The love/hate relationship we Star Wars fans have with George Lucas' universe after the often trying prequels is a complicated one, and it's made more complicated when you factor in all the backstory we thought we knew, only to find that when the prequels made it to screen ... it had changed.
Well, it's about to get more complicated, kids. According to these rare 1980 interviews, the prequels weren't what we thought even then.
There are all sorts of amusing tidbits in this 13-minute promotional clip put together ahead of the release of The Empire Strikes Back, from the slight changes to Darth Vader's costume in Episode V to whether Harrison Ford thought he'd be called back for more Han Solo after the original trilogy concluded (he didn't, by the way).
The interviewees include Ford, Mark Hamill, Anthony Daniels (C-3PO), David Prowse (Darth Vader's body) and director Irvin Kershner. But the most interesting interview by far is Hamill, only because he lets slip an interesting detail of the Star Wars backstory that would have major implications for the prequels had Lucas followed through with it.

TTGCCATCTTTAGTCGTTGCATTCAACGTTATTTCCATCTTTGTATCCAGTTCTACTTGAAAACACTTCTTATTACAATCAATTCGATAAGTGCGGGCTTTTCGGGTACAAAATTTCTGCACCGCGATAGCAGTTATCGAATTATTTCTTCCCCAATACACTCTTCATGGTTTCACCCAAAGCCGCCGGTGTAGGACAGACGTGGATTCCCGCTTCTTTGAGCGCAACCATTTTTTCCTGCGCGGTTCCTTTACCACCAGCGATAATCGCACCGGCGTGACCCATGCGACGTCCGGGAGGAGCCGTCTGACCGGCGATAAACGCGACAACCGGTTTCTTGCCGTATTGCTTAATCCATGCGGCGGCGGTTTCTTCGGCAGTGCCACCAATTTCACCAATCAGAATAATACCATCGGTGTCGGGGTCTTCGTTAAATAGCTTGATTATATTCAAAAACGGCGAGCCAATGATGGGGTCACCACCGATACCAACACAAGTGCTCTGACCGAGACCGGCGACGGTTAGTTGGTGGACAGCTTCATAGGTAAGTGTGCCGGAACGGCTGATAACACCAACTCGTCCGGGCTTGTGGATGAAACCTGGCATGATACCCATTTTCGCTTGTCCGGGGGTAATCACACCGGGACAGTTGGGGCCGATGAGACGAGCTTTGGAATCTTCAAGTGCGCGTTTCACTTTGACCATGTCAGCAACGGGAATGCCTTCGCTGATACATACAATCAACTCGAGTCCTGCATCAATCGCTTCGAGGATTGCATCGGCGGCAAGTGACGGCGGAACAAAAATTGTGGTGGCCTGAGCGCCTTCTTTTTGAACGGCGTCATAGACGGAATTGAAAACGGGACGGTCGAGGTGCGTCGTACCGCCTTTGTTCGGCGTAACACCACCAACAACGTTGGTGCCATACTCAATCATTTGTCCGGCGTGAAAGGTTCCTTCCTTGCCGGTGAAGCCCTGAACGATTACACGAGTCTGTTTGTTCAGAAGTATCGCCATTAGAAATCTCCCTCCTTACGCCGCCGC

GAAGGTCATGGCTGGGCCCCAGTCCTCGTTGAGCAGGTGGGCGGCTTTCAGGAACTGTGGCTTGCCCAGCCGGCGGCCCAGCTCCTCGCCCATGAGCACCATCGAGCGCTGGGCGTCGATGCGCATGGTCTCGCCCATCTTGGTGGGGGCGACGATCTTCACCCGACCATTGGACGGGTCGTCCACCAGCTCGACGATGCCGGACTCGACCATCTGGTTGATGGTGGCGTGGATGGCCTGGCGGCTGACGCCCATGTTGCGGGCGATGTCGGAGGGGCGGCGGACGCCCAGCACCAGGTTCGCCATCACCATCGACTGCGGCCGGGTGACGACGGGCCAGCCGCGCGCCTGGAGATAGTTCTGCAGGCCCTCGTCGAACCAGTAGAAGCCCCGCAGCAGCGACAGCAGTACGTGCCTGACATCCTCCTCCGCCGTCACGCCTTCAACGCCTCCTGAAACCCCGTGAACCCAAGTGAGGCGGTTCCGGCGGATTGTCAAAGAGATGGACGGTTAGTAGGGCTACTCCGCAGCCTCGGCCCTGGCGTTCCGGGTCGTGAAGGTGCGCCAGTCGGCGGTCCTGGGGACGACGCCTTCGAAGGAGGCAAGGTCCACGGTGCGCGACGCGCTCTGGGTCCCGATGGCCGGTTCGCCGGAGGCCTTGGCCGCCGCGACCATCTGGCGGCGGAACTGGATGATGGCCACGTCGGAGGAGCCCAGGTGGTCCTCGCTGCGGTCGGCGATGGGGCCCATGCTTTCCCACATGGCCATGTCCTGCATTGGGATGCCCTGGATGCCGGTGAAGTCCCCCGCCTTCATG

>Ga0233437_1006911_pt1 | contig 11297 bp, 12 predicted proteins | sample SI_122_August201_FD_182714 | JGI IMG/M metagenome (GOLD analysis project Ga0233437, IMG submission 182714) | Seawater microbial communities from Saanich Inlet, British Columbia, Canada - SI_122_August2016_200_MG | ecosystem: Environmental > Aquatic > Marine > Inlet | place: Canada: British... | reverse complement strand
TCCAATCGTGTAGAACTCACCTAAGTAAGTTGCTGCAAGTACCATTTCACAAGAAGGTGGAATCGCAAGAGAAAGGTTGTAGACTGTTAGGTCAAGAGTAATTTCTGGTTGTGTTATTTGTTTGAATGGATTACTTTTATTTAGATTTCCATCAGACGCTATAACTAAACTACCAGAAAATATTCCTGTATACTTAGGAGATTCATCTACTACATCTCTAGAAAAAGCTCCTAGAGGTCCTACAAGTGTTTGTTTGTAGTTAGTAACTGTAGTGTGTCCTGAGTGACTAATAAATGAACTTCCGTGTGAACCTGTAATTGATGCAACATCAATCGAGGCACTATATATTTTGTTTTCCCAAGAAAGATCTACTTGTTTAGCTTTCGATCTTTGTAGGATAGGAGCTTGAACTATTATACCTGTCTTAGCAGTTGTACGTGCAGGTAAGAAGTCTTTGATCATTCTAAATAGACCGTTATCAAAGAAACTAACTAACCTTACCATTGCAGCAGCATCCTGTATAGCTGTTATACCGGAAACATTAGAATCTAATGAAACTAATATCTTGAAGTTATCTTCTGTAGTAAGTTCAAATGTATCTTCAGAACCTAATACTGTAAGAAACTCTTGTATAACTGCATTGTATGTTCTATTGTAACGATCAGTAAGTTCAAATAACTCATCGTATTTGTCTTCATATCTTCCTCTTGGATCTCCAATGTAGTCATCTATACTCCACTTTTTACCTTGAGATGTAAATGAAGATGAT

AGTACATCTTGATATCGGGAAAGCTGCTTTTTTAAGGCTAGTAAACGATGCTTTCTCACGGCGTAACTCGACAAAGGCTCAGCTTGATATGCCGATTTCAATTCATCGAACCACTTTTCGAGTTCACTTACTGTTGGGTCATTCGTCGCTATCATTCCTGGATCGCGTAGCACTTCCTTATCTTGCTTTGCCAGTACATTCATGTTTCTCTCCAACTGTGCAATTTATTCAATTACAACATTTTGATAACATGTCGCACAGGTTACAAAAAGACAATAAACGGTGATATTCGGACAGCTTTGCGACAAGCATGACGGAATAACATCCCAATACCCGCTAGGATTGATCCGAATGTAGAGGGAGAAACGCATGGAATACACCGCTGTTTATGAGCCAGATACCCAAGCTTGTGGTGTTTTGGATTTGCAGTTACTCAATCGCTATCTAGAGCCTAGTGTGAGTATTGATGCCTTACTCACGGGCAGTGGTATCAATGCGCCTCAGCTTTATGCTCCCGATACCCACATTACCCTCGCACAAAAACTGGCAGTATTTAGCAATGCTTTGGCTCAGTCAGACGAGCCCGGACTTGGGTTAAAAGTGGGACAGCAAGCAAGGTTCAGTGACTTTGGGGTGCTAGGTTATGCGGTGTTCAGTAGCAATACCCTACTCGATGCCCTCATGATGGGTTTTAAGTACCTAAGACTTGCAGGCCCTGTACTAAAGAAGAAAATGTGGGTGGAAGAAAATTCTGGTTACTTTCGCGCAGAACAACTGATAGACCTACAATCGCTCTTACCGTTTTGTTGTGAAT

See, at the time of this interview, Hamill had an infant son, Nathan, back at home. This prompted him to mention that, based on what he knew, the prequels would take place 20 years before the original trilogy and would feature "an 8-year-old Luke playing in the background."
That raises all sorts of interesting questions. First of all, it seems like Luke is supposed to be younger than 28 when the original trilogy kicks off, so what does that say about how Lucas thought of him? Second, what does that say about the prequel story? Part of the whole Darth Vader/Luke arc is that Luke was being hidden while Vader kicked the galaxy's ass into submission, so how do you tell the story of how Vader came to be Vader and also work in his grade-school-aged kid running around somewhere? Yes, it could have just been Luke hanging out with Uncle Owen and Aunt Beru on Tatooine, but how would that have been interesting?
Check out the full clip for more (including the original plan for nine flicks instead of six) and decide for yourself what this could have meant for the Star Wars universe.